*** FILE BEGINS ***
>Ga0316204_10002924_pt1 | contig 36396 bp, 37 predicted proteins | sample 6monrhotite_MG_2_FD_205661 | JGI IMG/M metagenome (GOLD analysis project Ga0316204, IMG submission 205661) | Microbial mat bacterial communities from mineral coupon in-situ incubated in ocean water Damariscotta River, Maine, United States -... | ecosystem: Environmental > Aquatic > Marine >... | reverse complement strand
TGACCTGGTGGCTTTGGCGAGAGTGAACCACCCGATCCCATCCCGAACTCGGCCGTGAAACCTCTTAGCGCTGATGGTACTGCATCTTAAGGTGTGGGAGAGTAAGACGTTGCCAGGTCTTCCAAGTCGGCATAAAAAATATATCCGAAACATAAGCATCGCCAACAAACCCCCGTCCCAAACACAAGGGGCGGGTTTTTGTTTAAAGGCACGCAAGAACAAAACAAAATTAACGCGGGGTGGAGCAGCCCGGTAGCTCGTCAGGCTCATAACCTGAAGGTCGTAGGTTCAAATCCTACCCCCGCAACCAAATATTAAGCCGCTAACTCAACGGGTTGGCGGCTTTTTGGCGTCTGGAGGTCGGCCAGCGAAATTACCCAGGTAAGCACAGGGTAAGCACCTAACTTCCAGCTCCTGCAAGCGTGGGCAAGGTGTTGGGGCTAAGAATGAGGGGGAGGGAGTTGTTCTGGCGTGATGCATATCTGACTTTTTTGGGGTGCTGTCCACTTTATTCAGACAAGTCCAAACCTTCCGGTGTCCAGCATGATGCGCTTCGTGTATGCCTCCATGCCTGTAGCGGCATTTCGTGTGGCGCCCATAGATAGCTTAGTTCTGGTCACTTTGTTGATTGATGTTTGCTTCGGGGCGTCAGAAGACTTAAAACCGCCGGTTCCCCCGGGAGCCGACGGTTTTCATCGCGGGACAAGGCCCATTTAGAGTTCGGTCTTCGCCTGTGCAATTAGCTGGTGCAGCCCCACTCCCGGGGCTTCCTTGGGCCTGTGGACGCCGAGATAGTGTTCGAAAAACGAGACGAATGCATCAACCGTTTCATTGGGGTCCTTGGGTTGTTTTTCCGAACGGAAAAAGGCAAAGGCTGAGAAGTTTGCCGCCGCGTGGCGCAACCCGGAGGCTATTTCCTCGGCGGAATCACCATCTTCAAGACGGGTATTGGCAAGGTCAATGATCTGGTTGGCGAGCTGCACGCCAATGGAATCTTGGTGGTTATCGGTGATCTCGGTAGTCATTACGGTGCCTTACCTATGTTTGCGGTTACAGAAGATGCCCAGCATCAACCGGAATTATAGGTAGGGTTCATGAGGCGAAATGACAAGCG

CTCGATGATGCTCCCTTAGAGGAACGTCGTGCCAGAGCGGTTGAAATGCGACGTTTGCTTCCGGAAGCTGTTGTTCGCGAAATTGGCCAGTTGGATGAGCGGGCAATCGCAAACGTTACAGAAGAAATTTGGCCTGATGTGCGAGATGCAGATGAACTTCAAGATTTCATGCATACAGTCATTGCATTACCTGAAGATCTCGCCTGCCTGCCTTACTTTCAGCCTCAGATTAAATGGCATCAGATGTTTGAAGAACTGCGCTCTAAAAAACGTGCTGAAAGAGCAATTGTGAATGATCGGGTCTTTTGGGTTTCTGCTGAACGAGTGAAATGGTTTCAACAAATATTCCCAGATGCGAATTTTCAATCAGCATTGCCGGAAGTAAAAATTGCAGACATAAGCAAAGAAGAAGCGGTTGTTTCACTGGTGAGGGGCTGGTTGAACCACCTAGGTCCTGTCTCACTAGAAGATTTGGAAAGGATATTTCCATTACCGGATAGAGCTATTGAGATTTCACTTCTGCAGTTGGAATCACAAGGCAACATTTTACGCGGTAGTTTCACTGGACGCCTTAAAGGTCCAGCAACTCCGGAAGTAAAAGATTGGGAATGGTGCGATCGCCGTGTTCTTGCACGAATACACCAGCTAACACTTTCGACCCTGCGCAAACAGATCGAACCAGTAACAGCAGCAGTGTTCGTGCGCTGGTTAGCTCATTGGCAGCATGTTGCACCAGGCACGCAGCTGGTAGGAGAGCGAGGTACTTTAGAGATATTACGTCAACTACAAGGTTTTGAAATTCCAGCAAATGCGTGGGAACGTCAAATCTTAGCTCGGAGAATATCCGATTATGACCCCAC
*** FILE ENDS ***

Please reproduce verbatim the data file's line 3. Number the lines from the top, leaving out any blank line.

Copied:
CTCGATGATGCTCCCTTAGAGGAACGTCGTGCCAGAGCGGTTGAAATGCGACGTTTGCTTCCGGAAGCTGTTGTTCGCGAAATTGGCCAGTTGGATGAGCGGGCAATCGCAAACGTTACAGAAGAAATTTGGCCTGATGTGCGAGATGCAGATGAACTTCAAGATTTCATGCATACAGTCATTGCATTACCTGAAGATCTCGCCTGCCTGCCTTACTTTCAGCCTCAGATTAAATGGCATCAGATGTTTGAAGAACTGCGCTCTAAAAAACGTGCTGAAAGAGCAATTGTGAATGATCGGGTCTTTTGGGTTTCTGCTGAACGAGTGAAATGGTTTCAACAAATATTCCCAGATGCGAATTTTCAATCAGCATTGCCGGAAGTAAAAATTGCAGACATAAGCAAAGAAGAAGCGGTTGTTTCACTGGTGAGGGGCTGGTTGAACCACCTAGGTCCTGTCTCACTAGAAGATTTGGAAAGGATATTTCCATTACCGGATAGAGCTATTGAGATTTCACTTCTGCAGTTGGAATCACAAGGCAACATTTTACGCGGTAGTTTCACTGGACGCCTTAAAGGTCCAGCAACTCCGGAAGTAAAAGATTGGGAATGGTGCGATCGCCGTGTTCTTGCACGAATACACCAGCTAACACTTTCGACCCTGCGCAAACAGATCGAACCAGTAACAGCAGCAGTGTTCGTGCGCTGGTTAGCTCATTGGCAGCATGTTGCACCAGGCACGCAGCTGGTAGGAGAGCGAGGTACTTTAGAGATATTACGTCAACTACAAGGTTTTGAAATTCCAGCAAATGCGTGGGAACGTCAAATCTTAGCTCGGAGAATATCCGATTATGACCCCAC